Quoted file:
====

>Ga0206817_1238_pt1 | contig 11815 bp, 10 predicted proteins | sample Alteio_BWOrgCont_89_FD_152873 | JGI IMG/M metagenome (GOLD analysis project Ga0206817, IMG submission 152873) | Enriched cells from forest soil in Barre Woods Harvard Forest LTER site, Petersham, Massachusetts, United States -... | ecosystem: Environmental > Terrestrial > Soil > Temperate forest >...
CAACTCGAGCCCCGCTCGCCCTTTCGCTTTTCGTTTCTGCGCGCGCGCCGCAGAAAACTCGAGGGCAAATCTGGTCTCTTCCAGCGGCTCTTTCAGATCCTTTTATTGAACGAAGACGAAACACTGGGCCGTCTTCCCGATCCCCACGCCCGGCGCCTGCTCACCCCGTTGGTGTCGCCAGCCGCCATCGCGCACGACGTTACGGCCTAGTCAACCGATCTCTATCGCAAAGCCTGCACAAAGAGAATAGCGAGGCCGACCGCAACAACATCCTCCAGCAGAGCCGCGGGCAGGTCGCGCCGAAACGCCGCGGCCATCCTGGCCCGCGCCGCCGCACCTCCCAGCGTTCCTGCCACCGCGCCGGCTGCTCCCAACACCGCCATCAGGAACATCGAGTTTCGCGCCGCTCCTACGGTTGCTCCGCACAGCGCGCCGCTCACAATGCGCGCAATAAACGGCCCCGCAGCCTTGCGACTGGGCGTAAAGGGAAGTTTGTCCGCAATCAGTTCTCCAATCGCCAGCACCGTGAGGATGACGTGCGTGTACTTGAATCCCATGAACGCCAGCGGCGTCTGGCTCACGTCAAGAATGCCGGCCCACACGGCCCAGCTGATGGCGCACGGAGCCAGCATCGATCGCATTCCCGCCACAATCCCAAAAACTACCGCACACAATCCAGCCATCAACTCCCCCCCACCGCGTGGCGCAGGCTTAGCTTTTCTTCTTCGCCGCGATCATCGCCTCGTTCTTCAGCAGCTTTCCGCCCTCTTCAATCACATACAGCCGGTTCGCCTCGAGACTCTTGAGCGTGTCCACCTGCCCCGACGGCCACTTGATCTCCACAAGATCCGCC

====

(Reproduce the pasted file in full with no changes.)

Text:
>Ga0206817_1238_pt1 | contig 11815 bp, 10 predicted proteins | sample Alteio_BWOrgCont_89_FD_152873 | JGI IMG/M metagenome (GOLD analysis project Ga0206817, IMG submission 152873) | Enriched cells from forest soil in Barre Woods Harvard Forest LTER site, Petersham, Massachusetts, United States -... | ecosystem: Environmental > Terrestrial > Soil > Temperate forest >...
CAACTCGAGCCCCGCTCGCCCTTTCGCTTTTCGTTTCTGCGCGCGCGCCGCAGAAAACTCGAGGGCAAATCTGGTCTCTTCCAGCGGCTCTTTCAGATCCTTTTATTGAACGAAGACGAAACACTGGGCCGTCTTCCCGATCCCCACGCCCGGCGCCTGCTCACCCCGTTGGTGTCGCCAGCCGCCATCGCGCACGACGTTACGGCCTAGTCAACCGATCTCTATCGCAAAGCCTGCACAAAGAGAATAGCGAGGCCGACCGCAACAACATCCTCCAGCAGAGCCGCGGGCAGGTCGCGCCGAAACGCCGCGGCCATCCTGGCCCGCGCCGCCGCACCTCCCAGCGTTCCTGCCACCGCGCCGGCTGCTCCCAACACCGCCATCAGGAACATCGAGTTTCGCGCCGCTCCTACGGTTGCTCCGCACAGCGCGCCGCTCACAATGCGCGCAATAAACGGCCCCGCAGCCTTGCGACTGGGCGTAAAGGGAAGTTTGTCCGCAATCAGTTCTCCAATCGCCAGCACCGTGAGGATGACGTGCGTGTACTTGAATCCCATGAACGCCAGCGGCGTCTGGCTCACGTCAAGAATGCCGGCCCACACGGCCCAGCTGATGGCGCACGGAGCCAGCATCGATCGCATTCCCGCCACAATCCCAAAAACTACCGCACACAATCCAGCCATCAACTCCCCCCCACCGCGTGGCGCAGGCTTAGCTTTTCTTCTTCGCCGCGATCATCGCCTCGTTCTTCAGCAGCTTTCCGCCCTCTTCAATCACATACAGCCGGTTCGCCTCGAGACTCTTGAGCGTGTCCACCTGCCCCGACGGCCACTTGATCTCCACAAGATCCGCC